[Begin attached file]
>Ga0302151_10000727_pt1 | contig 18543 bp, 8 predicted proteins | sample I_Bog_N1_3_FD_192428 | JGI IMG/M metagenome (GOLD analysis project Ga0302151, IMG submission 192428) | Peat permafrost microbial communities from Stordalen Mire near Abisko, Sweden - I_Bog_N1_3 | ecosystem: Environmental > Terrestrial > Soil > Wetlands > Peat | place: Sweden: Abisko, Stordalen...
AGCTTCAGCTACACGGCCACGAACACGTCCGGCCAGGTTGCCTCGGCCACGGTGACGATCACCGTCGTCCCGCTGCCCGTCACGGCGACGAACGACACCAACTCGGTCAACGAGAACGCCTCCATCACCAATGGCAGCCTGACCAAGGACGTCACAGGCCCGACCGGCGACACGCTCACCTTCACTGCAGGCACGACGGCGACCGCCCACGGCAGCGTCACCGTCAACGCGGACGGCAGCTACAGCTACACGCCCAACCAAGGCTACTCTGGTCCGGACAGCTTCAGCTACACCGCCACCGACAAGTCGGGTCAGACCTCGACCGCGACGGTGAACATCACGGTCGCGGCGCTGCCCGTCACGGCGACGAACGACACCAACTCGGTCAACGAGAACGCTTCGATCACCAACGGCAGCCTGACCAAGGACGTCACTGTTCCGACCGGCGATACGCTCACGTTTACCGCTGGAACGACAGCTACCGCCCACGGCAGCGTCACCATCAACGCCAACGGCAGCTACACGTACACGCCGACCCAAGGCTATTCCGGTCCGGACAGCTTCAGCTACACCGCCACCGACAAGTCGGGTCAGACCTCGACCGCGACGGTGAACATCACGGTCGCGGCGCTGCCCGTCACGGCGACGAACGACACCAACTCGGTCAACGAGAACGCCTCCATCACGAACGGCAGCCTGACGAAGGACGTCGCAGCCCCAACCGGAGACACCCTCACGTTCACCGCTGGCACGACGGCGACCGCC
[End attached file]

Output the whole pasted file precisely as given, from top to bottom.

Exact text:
>Ga0302151_10000727_pt1 | contig 18543 bp, 8 predicted proteins | sample I_Bog_N1_3_FD_192428 | JGI IMG/M metagenome (GOLD analysis project Ga0302151, IMG submission 192428) | Peat permafrost microbial communities from Stordalen Mire near Abisko, Sweden - I_Bog_N1_3 | ecosystem: Environmental > Terrestrial > Soil > Wetlands > Peat | place: Sweden: Abisko, Stordalen...
AGCTTCAGCTACACGGCCACGAACACGTCCGGCCAGGTTGCCTCGGCCACGGTGACGATCACCGTCGTCCCGCTGCCCGTCACGGCGACGAACGACACCAACTCGGTCAACGAGAACGCCTCCATCACCAATGGCAGCCTGACCAAGGACGTCACAGGCCCGACCGGCGACACGCTCACCTTCACTGCAGGCACGACGGCGACCGCCCACGGCAGCGTCACCGTCAACGCGGACGGCAGCTACAGCTACACGCCCAACCAAGGCTACTCTGGTCCGGACAGCTTCAGCTACACCGCCACCGACAAGTCGGGTCAGACCTCGACCGCGACGGTGAACATCACGGTCGCGGCGCTGCCCGTCACGGCGACGAACGACACCAACTCGGTCAACGAGAACGCTTCGATCACCAACGGCAGCCTGACCAAGGACGTCACTGTTCCGACCGGCGATACGCTCACGTTTACCGCTGGAACGACAGCTACCGCCCACGGCAGCGTCACCATCAACGCCAACGGCAGCTACACGTACACGCCGACCCAAGGCTATTCCGGTCCGGACAGCTTCAGCTACACCGCCACCGACAAGTCGGGTCAGACCTCGACCGCGACGGTGAACATCACGGTCGCGGCGCTGCCCGTCACGGCGACGAACGACACCAACTCGGTCAACGAGAACGCCTCCATCACGAACGGCAGCCTGACGAAGGACGTCGCAGCCCCAACCGGAGACACCCTCACGTTCACCGCTGGCACGACGGCGACCGCC